A Silent Killer

February 12, 2014

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Some good friends of ours have 5 kids and the whole family has been sick for weeks. They share the same symptoms and assume the problem must be their air or water quality. But no one can locate the exact source of the problem.

Bitterness can infect like this–silently contaminating every relationship we have while remaining largely undetected.

Take a minute to make sure bitterness has no root in your heart…

Hebrews 12:15 offers an intriguing word picture for the toxic effects of bitterness:

“See to it that no one falls short of the grace of God and that no bitter root grows up to cause trouble and defile many.”

Here’s the connection between bitterness in our hearts and the “defiling of many:”

Let’s use the story of Jacob and Esau as a case study. Genesis 27:41 says, “Esau held a grudge against Jacob because of the blessing his father had given him.” Jacob stole a blessing from Esau that was very important to him and his future was greatly shaped by the loss. The theft basically changed the very trajectory of his life.

When we miss out on a blessing there are two great temptations we face:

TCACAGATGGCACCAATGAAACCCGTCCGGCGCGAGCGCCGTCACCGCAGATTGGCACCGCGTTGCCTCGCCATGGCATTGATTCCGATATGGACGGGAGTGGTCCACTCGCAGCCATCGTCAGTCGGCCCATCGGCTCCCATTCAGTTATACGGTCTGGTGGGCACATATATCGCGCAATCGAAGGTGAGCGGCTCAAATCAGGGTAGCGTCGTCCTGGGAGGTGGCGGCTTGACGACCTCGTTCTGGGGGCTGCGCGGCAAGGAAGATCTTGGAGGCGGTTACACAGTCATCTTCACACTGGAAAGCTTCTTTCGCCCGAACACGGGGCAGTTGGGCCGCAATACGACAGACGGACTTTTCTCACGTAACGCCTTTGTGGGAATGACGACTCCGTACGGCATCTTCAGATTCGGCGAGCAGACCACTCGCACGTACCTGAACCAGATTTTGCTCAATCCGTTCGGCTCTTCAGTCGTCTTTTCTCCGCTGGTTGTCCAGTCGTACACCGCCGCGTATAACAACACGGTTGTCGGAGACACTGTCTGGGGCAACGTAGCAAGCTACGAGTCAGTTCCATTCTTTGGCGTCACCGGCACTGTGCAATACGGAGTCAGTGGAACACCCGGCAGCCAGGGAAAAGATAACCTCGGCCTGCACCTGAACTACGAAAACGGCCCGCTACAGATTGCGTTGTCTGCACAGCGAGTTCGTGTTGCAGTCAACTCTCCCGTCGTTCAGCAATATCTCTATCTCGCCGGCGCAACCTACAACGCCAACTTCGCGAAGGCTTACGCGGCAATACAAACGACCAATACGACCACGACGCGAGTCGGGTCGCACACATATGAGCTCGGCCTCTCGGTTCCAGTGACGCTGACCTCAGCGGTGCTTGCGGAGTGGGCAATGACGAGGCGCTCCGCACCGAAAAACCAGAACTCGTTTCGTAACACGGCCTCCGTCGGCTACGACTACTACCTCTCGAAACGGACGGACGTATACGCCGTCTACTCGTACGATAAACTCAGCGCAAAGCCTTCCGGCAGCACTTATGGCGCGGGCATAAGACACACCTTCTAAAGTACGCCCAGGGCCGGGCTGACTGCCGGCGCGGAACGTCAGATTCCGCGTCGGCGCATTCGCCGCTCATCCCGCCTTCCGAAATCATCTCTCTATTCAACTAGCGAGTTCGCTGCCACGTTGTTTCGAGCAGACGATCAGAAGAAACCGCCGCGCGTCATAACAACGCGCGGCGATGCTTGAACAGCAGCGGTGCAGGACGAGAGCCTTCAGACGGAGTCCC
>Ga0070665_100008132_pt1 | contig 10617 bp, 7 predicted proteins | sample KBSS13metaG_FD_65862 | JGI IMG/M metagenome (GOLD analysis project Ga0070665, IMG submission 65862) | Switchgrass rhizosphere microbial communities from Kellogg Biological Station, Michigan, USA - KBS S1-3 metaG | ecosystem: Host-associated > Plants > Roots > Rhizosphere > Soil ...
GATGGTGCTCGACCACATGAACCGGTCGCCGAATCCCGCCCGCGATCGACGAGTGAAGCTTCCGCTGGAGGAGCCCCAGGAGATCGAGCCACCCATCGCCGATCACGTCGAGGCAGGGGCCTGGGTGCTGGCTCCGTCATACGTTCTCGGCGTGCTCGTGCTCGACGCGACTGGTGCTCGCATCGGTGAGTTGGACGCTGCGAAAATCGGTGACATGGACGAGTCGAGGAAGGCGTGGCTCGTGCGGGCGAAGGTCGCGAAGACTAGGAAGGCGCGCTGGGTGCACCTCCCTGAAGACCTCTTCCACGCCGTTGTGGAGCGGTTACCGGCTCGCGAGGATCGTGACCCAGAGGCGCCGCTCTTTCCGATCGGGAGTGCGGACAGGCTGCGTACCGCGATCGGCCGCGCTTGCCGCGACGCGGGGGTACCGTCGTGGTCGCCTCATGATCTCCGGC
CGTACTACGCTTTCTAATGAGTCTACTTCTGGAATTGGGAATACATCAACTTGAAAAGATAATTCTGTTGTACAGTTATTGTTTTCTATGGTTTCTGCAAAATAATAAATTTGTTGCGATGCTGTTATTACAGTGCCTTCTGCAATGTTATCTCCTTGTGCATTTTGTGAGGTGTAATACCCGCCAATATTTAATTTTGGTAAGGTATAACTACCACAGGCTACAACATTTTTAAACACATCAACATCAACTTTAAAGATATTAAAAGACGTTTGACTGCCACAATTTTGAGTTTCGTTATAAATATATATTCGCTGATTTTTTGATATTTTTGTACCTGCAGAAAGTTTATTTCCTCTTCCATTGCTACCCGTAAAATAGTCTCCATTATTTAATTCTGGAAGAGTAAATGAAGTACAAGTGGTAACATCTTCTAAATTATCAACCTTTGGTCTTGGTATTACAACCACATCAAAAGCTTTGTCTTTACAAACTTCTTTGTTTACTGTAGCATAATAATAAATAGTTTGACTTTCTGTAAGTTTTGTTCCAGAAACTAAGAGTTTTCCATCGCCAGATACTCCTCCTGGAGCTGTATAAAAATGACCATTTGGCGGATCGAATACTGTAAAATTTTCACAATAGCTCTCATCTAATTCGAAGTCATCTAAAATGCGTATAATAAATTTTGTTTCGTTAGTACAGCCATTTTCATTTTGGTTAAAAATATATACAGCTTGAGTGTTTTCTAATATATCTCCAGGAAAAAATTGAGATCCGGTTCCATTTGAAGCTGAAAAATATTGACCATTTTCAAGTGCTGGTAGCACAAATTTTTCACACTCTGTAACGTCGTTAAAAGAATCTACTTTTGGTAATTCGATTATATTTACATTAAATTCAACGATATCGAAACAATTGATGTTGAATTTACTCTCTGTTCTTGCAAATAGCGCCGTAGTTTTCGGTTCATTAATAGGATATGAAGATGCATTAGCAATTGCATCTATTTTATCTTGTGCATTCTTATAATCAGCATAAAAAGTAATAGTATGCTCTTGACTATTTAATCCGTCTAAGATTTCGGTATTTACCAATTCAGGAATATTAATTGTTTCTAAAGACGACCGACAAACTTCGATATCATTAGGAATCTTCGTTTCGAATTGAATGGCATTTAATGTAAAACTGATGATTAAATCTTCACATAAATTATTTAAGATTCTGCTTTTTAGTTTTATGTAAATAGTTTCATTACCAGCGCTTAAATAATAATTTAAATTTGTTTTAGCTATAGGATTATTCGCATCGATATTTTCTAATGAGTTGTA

-How we try to fill the void and compensate for what’s lacking in our lives.

-The bitterness that takes root in our souls.

Esau learned a valuable lesson as a boy—people aren’t trustworthy. If your mom and brother aren’t trustworthy, people aren’t trustworthy. I picture him making an inner vow: “That will never happen to me again!” He probably saw a little of Jacob in everyone. Can you imagine his response when someone accidentally slighted him? Or how difficult it would be to risk vulnerability and trust people in intimate relationships? There were probably all sorts of triggers that led him to react in ways far disproportionate to what a circumstance would warrant. Why? Because he wasn’t reacting to the specific circumstances. He was reacting to his history and out of a heart full of bitterness.

Bitter roots that aren’t pulled up grow large and defile future relationships. We eventually look to other people to repay debts that they don’t even owe us and could never repay. The reason we’re taught to not “let the Sun go down on our anger” (Ephesians 4:26) is because eventually we lose sight of its source and allow it to warp us. Our anger is spilling out, and we’re not even sure why anymore.

I imagine the writer of Hebrews counseling Esau, “Be careful that you don’t allow Jacob’s sin to hijack your life. Mourn the loss but don’t fall short of God’s grace and sin in response to his sin. God can heal the effects of his sin against you. He knows your needs. He will meet them according to His riches in glory. (Philippians 4:19) So, guard your heart against bitterness, because if you sit too long in unforgiveness, it’s going to reap trouble and defile many.”

What signature wounds continue to shape your life?

What has been stolen or where are there significant voids?

What inner vows have you made in response to them?

In the next post, “Funny You Should Mention That,” I’ll describe the way to uproot bitterness.